[Numpy-discussion] Need help for implementing a fast clip in numpy (was slow clip)

Francesc Altet faltet at carabos.com
Thu Jan 11 12:00:25 CST 2007


El dv 12 de 01 del 2007 a les 00:58 +0900, en/na David Cournapeau va
escriure:
> David Cournapeau wrote:
> > Francesc Altet wrote:
> >> A Dimecres 10 Gener 2007 22:49, Stefan van der Walt escrigué:
> >>> On Wed, Jan 10, 2007 at 08:28:14PM +0100, Francesc Altet wrote:
> >>>> El dt 09 de 01 del 2007 a les 23:19 +0900, en/na David Cournapeau va
> >>>>
> >>>> escriure:
> >>>> time (putmask)--> 1.38
> >>>> time (where)--> 2.713
> >>>> time (numexpr where)--> 1.291
> >>>> time (fancy+assign)--> 0.967
> >>>> time (numexpr clip)--> 0.596
> >>>>
> >>>> It is interesting to see there how fancy-indexing + assignation is 
> >>>> quite
> >>>> more efficient than putmask.
> >>> Not on my machine:
> >>>
> >>> time (putmask)--> 0.181
> >>> time (where)--> 0.783
> >>> time (numexpr where)--> 0.26
> >>> time (fancy+assign)--> 0.202
> >>
> >> Yeah, a lot of difference indeed. Just for reference, my results 
> >> above were done using a Duron (an Athlon but with only 128 KB of 
> >> secondary cache) at 0.9 GHz. Now, using my laptop (Intel 4 @ 2 GHz, 
> >> 512 KB of secondary cache), I get:
> >>
> >> time (putmask)--> 0.244
> >> time (where)--> 2.111
> >> time (numexpr where)--> 0.427
> >> time (fancy+assign)--> 0.316
> >> time (numexpr clip)--> 0.184
> >>
> >> so, on my laptop fancy+assign is way slower than putmask. It should 
> >> be noted also that the implementation of clip in numexpr (i.e. in 
> >> pure C) is not that much faster than putmask (just a 30%); so perhaps 
> >> it is not so necessary to come up with a pure C implementation for 
> >> clip (or at least, on Intel P4 machines!).
> >>
> >> In any case, it is really shocking seeing how differently can perform 
> >> the several CPU architectures on this apparently simple problem.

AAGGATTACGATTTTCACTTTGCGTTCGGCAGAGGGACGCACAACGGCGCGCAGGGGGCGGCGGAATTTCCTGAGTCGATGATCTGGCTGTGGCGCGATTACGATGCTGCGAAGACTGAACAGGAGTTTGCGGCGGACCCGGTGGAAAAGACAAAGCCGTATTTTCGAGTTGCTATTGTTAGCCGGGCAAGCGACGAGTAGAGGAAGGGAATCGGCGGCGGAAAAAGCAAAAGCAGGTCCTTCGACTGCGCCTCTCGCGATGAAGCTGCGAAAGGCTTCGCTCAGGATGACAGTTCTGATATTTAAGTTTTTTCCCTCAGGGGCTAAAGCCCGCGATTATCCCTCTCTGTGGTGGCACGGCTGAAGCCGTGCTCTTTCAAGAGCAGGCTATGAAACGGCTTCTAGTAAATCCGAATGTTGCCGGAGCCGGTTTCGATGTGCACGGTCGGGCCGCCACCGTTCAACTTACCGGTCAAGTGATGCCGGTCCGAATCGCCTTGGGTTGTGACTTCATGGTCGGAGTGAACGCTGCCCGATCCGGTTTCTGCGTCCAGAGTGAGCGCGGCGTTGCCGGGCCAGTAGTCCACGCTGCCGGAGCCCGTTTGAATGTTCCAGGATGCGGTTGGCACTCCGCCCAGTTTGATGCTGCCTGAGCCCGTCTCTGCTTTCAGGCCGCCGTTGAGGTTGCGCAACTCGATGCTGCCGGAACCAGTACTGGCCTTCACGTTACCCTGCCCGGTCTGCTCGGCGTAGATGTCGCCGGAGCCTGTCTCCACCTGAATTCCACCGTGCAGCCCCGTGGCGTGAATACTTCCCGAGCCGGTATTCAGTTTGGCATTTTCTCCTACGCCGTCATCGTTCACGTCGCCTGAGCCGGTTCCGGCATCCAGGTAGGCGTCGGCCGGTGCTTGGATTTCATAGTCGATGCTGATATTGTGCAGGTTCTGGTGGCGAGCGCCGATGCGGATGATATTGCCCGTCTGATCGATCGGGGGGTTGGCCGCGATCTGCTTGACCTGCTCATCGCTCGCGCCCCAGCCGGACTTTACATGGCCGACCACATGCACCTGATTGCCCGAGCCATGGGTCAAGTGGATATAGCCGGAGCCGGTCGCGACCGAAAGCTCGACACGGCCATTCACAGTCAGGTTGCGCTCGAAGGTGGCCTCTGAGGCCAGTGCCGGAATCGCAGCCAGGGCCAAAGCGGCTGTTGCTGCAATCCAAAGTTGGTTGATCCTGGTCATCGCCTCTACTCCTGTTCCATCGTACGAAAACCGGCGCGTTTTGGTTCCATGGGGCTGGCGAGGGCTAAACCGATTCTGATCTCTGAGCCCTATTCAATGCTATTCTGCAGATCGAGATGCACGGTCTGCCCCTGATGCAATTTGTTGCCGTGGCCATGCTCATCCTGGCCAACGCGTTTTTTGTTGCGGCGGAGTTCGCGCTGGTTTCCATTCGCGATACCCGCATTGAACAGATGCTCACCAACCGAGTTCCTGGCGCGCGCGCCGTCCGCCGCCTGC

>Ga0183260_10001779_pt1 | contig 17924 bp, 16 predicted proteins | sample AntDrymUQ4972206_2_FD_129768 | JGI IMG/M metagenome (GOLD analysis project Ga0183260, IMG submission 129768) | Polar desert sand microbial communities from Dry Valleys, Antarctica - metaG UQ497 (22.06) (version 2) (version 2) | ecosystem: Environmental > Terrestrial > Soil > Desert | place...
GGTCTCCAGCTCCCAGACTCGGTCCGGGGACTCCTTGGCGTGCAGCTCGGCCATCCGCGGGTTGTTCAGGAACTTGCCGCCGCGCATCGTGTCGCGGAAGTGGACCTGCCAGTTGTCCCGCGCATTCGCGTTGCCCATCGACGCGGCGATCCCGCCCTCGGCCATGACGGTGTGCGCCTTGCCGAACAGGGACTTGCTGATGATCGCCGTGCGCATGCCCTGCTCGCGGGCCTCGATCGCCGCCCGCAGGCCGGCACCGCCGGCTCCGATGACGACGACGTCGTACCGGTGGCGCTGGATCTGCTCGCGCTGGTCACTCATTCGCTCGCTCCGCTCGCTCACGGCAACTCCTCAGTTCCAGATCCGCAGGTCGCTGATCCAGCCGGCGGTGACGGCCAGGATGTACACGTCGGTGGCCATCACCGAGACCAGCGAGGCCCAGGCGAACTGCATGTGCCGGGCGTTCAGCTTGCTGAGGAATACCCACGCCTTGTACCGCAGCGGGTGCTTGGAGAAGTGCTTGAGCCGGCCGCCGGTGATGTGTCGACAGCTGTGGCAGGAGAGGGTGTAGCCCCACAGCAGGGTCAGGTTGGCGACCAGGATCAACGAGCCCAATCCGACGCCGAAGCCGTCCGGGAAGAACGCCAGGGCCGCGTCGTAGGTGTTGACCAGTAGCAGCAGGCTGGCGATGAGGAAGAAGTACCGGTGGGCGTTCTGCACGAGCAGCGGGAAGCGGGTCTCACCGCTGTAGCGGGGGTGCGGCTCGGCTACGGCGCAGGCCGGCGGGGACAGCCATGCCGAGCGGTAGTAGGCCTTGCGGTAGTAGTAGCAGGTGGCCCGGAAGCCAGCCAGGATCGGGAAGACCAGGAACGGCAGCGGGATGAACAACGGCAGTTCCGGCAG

> > I am not sure it is such a simple problem: it involves massive branching.
> To be more precise, you can do clipping without branching, but then the 
> clipping is highly type and machine dependent (using bit mask and other 
> tricks). It may worth the trouble for double, float and int, dunno.

Well, I don't know which this trick can be, but just for completeness I
have run the benchmark on an AMD Opteron (2 GHZ, 1 MB of secondary
cache) machine, and here are the timings:

time (putmask)--> 0.5
time (where)--> 1.035
time (numexpr where)--> 0.263
time (fancy+assign)--> 0.311
time (numpy clip)--> 0.704
time (numexpr clip)--> 0.089

[Note that I've added the clip from numpy. See the new benchmark
attached]

Curiously enough, fancy+assign is again faster than putmask. Also
interesting is the fact that AMD seems to have optimized the branching
in Opterons quite a lot: the processor is only 2x faster in GHz than the
Duron, and most of the benchs do run 3x or 4x faster, but the numexpr
clip does perform more than 6x faster (!).

-- 
Francesc Altet    |  Be careful about using the following code --
Carabos Coop. V.  |  I've only proven that it works, 
www.carabos.com   |  I haven't tested it. -- Donald Knuth
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